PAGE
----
Lauvenburg Castle

Zülpich, Germany

Lauvenburg castle is a typical medieval castle, surrounded by water and in very good condition. The castle is situated on the outskirts of the village and appears very romantic with its old stock of trees. The moats of the two-part castle are still fed via the medieval mill-race, which was diverted from the Rotbach stream.

The fore-castle was reconstructed in new-gothic style after a fire in 1868. Behind a yard with a walled manure heap, flanked by farm-buildings, the main castle building stands in late-gothic style. The wooden gallery in the inside of the yard and the remains of high fortified walls at the front of the yard bear witness to violence in the past. In 1408 the castle was first recorded, as fiefdom and open-house of the Duke of Jülich, whose feudal vassals used it as a base for their livelihood as robber-barons. Although it was mostly owned by Cologne families, it appeared in 1603 on a list of knights' country seats.

It was reconstructed as a country residence in the 17th century by Privy Councillor Johann Heinrich Cramer von Clauspruch of the Palatinate. In 1760 it was sold to the French Couunt Latour, who was dispossessed by the French Revolution.

The castle has been privately owned until today.

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Details

Founded: 14th century
Category: Castles and fortifications in Germany
Historical period: Habsburg Dynasty (Germany)

Rating

4.5/5 (based on Google user reviews)

User Reviews

rolli 0815 (3 months ago)
Great sight. Everyone should have seen it.
Dark Fury (10 months ago)
Is completely beautiful there. I live there.
Guido Zinke (3 years ago)
Slawomir Golonka (4 years ago)
Located in a nice place
Selina Kenzler (6 years ago)
There we always pass the ride :)
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Walled city of Jajce

The Walled City of Jajce is a medieval fortified nucleus of Jajce in Bosnia and Herzegovina, with citadel high above town on top of pyramidal-shaped steep hill, enclosed with approximately 1,300 metres long defensive walls,. It is one of the best preserved fortified capitals of the Bosnian Kingdom, the last stronghold before the kingdom dissolved under the pressure of military advancement at the onset of Ottoman Empire takeover.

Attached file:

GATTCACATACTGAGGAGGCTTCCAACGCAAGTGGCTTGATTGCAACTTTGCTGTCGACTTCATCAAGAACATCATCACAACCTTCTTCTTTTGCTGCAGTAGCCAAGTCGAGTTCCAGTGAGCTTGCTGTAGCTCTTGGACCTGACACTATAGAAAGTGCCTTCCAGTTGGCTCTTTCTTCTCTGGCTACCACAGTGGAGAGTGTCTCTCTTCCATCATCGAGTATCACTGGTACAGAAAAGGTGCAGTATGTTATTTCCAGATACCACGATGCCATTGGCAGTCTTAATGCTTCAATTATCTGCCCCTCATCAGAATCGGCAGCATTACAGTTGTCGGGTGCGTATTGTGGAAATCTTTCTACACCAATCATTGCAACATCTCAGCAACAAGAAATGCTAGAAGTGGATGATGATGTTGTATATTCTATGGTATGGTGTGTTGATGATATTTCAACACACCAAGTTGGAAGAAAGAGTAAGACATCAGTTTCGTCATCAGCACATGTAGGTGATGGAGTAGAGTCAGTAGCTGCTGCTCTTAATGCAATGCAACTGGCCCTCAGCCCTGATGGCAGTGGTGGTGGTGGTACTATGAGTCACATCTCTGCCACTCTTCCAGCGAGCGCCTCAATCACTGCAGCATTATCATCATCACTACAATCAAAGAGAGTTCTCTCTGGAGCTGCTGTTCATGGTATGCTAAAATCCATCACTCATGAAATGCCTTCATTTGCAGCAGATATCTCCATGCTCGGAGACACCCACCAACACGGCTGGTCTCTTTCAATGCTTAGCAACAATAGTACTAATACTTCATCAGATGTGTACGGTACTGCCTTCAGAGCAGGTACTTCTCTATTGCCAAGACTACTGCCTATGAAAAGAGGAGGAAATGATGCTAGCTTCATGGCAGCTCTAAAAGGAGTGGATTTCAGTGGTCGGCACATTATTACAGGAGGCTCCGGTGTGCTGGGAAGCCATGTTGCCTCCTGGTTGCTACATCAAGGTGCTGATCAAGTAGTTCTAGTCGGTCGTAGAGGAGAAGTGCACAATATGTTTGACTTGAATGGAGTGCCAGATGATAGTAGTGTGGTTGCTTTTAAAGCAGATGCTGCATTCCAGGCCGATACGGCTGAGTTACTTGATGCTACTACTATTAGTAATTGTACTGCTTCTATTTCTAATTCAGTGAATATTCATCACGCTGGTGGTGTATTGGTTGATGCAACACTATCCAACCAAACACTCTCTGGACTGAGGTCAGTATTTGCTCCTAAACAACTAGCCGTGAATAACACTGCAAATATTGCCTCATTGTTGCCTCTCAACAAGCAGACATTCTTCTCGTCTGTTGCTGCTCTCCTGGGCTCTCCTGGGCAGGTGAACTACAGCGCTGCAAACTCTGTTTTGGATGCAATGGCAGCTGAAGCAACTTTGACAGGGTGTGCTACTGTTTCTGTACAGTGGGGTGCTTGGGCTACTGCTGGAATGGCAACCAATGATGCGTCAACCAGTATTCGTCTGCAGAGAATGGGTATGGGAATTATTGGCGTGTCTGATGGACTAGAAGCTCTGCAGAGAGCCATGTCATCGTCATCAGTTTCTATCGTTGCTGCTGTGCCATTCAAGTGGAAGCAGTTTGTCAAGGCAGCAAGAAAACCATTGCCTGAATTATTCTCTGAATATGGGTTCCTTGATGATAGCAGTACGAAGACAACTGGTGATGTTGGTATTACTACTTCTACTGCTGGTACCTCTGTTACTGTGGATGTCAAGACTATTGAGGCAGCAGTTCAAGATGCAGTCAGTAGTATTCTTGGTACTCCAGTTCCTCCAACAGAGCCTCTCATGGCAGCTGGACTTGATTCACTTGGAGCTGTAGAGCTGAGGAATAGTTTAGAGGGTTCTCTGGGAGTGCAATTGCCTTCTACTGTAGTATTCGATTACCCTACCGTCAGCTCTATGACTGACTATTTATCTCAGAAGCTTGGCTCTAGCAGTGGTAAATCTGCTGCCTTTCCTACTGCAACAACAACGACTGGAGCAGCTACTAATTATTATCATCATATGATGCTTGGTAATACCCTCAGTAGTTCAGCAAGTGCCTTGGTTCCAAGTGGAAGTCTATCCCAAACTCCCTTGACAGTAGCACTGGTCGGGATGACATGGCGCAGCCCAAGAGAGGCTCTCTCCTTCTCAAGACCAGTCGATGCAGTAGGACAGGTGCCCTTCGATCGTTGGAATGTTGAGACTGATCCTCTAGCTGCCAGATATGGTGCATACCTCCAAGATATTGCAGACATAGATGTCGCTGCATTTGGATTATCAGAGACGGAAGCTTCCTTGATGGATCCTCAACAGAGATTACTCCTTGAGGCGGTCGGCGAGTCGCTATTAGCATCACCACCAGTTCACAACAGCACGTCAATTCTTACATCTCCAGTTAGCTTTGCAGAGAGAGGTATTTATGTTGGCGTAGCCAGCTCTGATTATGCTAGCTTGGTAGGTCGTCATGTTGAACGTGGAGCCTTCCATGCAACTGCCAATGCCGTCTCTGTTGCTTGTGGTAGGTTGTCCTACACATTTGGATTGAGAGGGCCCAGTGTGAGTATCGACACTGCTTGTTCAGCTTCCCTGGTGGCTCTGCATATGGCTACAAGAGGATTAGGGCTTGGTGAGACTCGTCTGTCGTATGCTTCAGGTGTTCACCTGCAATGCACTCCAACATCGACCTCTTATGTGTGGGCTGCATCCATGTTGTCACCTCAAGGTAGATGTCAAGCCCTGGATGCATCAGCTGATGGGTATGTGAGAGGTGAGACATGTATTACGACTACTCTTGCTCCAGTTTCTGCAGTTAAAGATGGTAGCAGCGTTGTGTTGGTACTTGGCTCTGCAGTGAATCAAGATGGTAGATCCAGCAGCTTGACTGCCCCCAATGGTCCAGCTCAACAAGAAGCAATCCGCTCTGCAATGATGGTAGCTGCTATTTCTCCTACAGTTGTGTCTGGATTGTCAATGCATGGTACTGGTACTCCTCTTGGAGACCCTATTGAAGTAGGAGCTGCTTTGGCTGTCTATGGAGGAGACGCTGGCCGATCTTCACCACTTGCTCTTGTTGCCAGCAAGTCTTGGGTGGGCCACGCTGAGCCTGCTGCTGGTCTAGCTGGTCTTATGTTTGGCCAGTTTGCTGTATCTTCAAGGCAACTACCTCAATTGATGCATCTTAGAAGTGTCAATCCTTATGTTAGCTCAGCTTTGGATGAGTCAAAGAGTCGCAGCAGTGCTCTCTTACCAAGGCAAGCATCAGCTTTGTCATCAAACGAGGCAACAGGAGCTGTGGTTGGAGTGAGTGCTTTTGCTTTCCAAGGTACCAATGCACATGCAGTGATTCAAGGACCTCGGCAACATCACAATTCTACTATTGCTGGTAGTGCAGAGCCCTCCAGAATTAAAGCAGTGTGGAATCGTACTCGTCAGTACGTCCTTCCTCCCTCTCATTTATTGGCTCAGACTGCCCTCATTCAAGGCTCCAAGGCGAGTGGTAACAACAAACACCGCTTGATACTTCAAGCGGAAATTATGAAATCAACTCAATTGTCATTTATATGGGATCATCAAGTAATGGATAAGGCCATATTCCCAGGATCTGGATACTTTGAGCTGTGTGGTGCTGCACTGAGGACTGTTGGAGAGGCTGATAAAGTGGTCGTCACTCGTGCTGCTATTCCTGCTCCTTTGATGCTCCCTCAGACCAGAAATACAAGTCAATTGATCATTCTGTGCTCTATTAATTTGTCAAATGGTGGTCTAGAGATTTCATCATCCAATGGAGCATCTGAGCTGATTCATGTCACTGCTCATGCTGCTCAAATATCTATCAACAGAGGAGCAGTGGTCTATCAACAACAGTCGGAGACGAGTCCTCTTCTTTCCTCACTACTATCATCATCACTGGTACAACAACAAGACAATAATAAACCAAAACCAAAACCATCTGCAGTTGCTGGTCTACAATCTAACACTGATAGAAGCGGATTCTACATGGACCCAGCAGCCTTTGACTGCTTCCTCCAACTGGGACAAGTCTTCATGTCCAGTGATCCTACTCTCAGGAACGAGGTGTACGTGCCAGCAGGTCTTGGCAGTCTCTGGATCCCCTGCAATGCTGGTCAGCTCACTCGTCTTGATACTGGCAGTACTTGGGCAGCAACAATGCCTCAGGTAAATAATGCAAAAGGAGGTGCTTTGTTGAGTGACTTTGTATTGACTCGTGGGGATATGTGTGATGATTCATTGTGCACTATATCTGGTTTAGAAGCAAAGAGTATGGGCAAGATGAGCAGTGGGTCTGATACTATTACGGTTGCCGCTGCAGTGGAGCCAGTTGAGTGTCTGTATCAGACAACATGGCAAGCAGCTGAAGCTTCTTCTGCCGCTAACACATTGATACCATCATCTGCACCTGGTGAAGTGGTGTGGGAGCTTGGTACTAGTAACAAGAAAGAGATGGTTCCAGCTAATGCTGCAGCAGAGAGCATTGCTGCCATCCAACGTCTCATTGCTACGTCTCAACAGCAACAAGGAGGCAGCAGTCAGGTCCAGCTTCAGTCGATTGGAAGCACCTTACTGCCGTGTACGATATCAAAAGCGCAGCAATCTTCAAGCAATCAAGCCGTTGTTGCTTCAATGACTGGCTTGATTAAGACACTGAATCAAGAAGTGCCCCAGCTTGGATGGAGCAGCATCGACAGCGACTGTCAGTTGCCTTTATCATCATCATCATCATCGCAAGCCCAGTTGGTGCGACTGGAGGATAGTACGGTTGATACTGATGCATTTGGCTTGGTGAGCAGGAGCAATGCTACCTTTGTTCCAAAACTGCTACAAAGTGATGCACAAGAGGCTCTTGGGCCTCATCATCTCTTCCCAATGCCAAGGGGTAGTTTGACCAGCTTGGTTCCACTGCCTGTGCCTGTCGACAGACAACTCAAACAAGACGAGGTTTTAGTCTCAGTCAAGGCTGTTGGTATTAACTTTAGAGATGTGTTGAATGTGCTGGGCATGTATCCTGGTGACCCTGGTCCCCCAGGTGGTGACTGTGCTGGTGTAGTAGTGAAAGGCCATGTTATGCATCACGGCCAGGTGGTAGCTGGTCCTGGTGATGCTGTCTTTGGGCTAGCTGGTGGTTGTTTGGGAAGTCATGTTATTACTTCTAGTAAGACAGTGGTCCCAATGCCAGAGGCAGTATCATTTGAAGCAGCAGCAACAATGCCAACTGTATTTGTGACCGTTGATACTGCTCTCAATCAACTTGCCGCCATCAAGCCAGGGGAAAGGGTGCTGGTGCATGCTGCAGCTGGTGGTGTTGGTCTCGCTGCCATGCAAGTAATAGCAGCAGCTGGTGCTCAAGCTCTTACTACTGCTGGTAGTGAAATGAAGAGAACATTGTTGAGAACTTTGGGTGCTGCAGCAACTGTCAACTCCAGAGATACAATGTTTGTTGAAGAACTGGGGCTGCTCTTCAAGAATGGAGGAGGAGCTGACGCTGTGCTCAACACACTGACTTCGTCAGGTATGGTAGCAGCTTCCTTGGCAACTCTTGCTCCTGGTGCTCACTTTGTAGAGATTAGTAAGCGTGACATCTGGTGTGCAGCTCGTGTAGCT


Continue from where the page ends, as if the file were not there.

The entire complex of the Walled city of Jajce, with the citadel, city ramparts, watchtower Medvjed-kula, and two main city gate-towers lies on the southern slope of a large rocky pyramid at the confluence of the rivers Pliva and Vrbas, enclosed by these rivers from the south-southwest, with the bed of the Pliva, and east-southeast by the river Vrbas gorge.

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The fortress was built by Hrvoje Vukčić Hrvatinić, the founder of Jajce. However, the city became the seat of the Bosnian kings, hence the royal coat of arms decoration on the citadel entrance. A part of the wall was built by the Hungarian King, while the Ottomans erected the powder magazine. The walls are high and the castle was built on a hill that is egg shaped, the rivers Pliva and Vrbas also protect the castle. There is no rampart on the south and west.

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The first reference to the name of Jajce in written sources is from the year 1396, but the fortress had already existed by then. Jajce was the residence of the last Bosnian king Stjepan Tomasevic; the Ottomans besieged the town and executed him, but held it only for six months, before the Hungarian King Matthias Corvinus seized it at the siege of Jajce and established the Banovina of Jajce.

Skenderbeg Mihajlović besieged Jajce in 1501, but without success because he was defeated by Ivaniš Korvin assisted by Zrinski, Frankopan, Karlović and Cubor.

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